Burger King in Venezuela Begins Accepting Cryptocurrency

View of a sign advertising the payment with Venezuelan cryptocurrency Petro at a store in Caracas, on December 28, 2019. - The government of Venezuelan President Nicolas Maduro granted an end-of-year bonus to retirees and public employees equivalent to half a Petro (some 30 US dollars), five times more than …
YURI CORTEZ/AFP via Getty Images

Burger King outlets in the crisis-struck nation of Venezuela will begin accepting various cryptocurrencies through a partnership with Cryptobuyer, the company announced on Thursday.

“We are pleased to announce our commercial alliance with Burger King Venezuela,” Crypotobuyer announced on Twitter. “From today you can eat like a king and in your own way paying with Bitcoin, Dash, Litecoin, Ethereum, and Tether. Only available in Caracas Sambil. Happy Monday.”

The first branch to accept such payments is the Sambil shopping mall in Caracas, one of the largest stores in the country. The chain intends to roll out the cryptocurrency payment system across all 40 outlets across Venezuela in 2020, as well as accepting more cryptocurrencies.

Using Cryptobuyer, customers can make payments instantaneously as long as the funds are available in their mobile wallet.

Crypto developers are aggressively pushing for the adoption of cryptocurrencies across Venezuela as an alternative and more reliable form of payment to fiat currency. In recent years, Venezuela’s bolivar currency has been rendered almost worthless as a result of stratospheric levels of inflation brought on by the worst economic and humanitarian crisis in the country’s history.

With rates of inflation reaching as high as 10 million percent, many Venezuelans merchants now only accept foreign currencies such as the American dollar, the Colombian peso, and the Brazilian real.

Selling bolivares in exchange for foreign currency is a hard task, with prices changing on a daily basis. Many Venezuelans are consequently unable to pay for living essentials such as food and medicine with the value of their savings constantly decreasing.

The benefits of cryptocurrency have also attracted the attention of Venezuela’s ruling socialist regime. In 2017, dictator Nicolás Maduro launched a scam national cryptocurrency known as the “petro,” supposedly backed by the country’s extensive oil reserves, that would help the regime bypass economic sanctions imposed by the United States.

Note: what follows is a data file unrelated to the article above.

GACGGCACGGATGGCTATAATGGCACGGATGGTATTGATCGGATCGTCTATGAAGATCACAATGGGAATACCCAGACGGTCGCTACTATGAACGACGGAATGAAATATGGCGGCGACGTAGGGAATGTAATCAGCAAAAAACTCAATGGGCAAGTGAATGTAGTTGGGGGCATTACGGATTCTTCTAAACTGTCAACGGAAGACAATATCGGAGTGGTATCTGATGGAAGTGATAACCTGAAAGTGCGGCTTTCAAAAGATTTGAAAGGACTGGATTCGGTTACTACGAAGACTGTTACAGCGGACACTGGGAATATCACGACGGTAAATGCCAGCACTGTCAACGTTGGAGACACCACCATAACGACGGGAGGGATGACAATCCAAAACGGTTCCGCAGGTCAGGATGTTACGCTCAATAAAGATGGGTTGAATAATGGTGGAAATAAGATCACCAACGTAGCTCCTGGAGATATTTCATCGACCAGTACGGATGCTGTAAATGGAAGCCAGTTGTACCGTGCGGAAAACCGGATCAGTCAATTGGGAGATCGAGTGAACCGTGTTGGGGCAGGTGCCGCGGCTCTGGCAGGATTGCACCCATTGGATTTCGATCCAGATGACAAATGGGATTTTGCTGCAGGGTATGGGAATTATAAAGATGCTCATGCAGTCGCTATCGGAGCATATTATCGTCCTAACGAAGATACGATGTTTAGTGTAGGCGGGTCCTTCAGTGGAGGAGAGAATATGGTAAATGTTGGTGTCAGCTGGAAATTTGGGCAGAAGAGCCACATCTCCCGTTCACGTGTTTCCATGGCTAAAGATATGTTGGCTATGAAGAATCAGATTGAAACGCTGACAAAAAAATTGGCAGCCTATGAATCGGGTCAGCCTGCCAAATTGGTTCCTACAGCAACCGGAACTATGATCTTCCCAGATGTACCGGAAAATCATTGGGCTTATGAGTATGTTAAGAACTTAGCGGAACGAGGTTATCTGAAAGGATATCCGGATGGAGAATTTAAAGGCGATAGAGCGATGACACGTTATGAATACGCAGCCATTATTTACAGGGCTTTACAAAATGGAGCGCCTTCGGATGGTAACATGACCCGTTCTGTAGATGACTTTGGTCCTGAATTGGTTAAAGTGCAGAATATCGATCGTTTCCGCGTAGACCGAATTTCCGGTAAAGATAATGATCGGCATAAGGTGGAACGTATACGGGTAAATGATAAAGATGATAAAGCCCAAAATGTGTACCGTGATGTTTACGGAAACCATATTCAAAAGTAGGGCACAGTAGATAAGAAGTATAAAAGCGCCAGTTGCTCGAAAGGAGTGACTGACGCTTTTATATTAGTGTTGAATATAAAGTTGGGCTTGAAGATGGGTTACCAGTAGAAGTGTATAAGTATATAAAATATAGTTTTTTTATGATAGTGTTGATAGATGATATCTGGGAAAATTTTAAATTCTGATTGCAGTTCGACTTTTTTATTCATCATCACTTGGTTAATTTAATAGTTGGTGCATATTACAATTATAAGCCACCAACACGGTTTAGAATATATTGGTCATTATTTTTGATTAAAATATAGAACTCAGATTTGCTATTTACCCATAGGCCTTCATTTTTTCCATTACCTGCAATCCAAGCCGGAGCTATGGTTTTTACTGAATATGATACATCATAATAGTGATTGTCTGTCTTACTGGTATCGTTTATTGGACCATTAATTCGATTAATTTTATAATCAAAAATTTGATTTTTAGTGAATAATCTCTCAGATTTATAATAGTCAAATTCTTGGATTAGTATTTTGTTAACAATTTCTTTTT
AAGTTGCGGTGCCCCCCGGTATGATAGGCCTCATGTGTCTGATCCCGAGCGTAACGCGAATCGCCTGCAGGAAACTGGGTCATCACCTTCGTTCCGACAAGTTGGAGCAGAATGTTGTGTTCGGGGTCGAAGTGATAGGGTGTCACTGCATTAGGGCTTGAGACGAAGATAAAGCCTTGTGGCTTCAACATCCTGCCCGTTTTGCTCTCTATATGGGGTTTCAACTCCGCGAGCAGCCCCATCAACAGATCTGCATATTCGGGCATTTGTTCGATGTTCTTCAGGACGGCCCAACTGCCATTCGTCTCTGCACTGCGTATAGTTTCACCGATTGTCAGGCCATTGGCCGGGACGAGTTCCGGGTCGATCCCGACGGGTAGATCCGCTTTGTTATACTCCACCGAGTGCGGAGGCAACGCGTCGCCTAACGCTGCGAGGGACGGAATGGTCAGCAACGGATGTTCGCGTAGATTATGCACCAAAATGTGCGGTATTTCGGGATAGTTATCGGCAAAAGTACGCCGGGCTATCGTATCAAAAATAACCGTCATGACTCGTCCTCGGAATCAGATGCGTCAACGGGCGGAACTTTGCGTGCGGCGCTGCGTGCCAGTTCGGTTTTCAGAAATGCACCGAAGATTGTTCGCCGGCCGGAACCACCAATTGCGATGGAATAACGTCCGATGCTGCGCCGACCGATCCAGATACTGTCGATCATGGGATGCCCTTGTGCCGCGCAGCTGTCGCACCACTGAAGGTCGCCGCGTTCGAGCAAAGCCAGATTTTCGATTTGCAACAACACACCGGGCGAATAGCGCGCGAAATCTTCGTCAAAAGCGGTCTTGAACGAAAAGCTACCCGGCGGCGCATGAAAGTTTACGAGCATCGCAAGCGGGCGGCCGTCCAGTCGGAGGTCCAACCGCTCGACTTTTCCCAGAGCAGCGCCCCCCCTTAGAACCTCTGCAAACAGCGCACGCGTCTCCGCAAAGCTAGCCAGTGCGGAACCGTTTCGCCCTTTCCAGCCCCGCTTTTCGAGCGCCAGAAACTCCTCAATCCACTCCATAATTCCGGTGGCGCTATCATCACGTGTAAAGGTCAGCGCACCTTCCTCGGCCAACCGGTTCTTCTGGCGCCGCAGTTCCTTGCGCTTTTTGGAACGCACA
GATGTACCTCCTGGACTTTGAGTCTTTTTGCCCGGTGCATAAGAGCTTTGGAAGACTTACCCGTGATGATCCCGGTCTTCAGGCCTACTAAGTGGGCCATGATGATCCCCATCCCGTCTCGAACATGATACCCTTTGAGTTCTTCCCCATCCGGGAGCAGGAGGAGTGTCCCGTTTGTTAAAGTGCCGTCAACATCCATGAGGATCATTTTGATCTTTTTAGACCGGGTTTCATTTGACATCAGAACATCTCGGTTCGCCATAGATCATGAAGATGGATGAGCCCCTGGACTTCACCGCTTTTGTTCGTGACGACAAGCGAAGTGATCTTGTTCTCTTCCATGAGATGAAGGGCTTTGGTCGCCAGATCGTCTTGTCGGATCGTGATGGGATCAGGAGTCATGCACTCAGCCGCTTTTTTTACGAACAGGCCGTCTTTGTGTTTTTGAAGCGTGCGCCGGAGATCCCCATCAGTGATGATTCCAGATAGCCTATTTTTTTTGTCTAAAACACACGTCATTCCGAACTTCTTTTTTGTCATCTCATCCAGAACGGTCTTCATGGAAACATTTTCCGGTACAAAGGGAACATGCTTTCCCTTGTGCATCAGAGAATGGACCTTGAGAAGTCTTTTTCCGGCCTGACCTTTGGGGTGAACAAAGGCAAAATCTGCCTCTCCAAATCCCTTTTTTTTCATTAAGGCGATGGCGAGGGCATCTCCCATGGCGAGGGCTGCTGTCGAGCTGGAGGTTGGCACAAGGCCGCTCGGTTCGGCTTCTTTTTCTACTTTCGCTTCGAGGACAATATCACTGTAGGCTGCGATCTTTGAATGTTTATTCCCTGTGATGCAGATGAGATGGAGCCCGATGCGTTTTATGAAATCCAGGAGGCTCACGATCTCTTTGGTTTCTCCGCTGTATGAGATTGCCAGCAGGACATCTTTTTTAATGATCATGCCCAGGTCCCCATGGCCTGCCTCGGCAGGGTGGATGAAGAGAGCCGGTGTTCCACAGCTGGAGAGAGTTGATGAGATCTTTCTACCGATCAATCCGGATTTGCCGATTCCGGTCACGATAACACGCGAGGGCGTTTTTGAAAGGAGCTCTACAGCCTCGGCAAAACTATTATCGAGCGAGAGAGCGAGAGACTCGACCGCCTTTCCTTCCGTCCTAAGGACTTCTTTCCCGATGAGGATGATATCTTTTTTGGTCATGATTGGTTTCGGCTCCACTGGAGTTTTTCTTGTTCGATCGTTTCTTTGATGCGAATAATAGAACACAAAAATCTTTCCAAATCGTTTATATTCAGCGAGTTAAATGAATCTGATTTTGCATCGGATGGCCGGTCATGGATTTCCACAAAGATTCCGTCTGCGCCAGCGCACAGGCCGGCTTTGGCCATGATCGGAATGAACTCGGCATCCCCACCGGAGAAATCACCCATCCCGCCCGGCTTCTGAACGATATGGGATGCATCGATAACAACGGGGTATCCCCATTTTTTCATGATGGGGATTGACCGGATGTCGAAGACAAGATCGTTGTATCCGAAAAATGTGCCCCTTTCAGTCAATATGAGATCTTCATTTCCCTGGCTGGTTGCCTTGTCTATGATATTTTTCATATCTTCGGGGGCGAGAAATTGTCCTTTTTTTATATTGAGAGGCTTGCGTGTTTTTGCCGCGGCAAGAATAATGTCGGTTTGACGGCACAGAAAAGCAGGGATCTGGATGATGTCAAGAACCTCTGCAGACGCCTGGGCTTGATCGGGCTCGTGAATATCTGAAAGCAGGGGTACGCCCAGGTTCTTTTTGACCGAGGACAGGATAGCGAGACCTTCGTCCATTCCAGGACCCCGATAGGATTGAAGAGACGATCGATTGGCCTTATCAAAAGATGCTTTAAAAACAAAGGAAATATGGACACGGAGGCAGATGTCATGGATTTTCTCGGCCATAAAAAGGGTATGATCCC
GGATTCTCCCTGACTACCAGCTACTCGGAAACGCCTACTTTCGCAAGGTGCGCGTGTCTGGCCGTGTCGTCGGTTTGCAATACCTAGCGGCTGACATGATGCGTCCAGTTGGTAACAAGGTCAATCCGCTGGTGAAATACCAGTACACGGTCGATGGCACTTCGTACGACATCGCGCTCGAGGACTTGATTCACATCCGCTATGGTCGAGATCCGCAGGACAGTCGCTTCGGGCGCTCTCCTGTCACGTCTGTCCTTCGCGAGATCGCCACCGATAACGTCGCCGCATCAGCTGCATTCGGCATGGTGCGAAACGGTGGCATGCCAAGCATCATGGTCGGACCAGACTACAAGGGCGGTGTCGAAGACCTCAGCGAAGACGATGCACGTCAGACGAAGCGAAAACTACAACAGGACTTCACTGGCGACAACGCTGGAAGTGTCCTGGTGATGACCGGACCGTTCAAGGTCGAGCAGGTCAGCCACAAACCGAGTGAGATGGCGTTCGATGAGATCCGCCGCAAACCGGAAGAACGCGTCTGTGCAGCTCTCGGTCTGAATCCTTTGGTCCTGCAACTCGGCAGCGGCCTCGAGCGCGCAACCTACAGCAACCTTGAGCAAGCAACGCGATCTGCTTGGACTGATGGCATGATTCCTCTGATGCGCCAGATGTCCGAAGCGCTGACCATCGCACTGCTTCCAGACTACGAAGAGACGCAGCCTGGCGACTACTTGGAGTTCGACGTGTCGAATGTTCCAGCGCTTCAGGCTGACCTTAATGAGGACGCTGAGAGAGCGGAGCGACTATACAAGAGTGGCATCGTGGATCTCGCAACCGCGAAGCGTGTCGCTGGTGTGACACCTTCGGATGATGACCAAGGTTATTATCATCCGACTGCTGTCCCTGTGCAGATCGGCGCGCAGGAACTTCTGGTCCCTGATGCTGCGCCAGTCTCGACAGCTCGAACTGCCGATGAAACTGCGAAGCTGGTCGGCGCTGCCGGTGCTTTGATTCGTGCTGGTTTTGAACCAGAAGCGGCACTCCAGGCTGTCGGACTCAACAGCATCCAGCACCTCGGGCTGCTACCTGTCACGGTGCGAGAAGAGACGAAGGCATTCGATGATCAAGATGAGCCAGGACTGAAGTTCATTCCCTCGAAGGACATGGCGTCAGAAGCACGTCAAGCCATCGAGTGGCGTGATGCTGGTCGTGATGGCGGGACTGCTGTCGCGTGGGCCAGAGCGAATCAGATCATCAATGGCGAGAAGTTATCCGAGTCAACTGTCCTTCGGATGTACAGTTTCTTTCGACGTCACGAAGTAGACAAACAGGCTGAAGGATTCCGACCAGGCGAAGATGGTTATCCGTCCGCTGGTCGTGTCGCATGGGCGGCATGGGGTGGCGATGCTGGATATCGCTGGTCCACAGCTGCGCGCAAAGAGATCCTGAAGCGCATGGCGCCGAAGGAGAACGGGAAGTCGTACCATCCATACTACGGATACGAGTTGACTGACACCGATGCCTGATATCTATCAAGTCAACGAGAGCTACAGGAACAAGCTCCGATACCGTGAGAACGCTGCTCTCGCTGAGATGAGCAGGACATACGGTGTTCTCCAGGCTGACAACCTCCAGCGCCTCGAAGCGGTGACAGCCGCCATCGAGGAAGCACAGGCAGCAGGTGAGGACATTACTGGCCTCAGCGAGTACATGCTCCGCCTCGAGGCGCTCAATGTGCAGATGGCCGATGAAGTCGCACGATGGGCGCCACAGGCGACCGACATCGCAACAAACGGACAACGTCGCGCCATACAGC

In a television address in November, Maduro declared that the country “must become a crypto-nation” with the Petro designed to “protect the family of Venezuela” from foreign sanctions.

“Venezuela must become a crypto-nation. Growth and prosperity are closely linked to the digital economy,” Maduro said.  “We are developing the mechanisms that will make the Petro accessible to families, workers, pensions, and students. We are the first country in the world with a cryptocurrency put at the service of the protection of the people.”

Maduro’s push for the adoption of the petro ignores legislation passed by the democratically elected National Assembly in 2018 ruling that the cryptocurrency was illegal, and denouncing the project as an attempt to mortgage the country’s natural resources to bolster the socialist regime.

Later that year, the Treasury Department banned all U.S. citizens from investing in the petro, describing it as “wholesale looting of the Venezuelan economy at the expense of the Venezuelan people.”

The majority of crypto analysts remain highly skeptical about the currency’s economic viability, with some speculating that it is effectively worthless. Maduro has claimed the currency raised nearly a billion dollars in investment, although he has failed to ever provide evidence for this claim.

Follow Ben Kew on Facebook, on Twitter at @ben_kew, or email him at bkew@breitbart.com.


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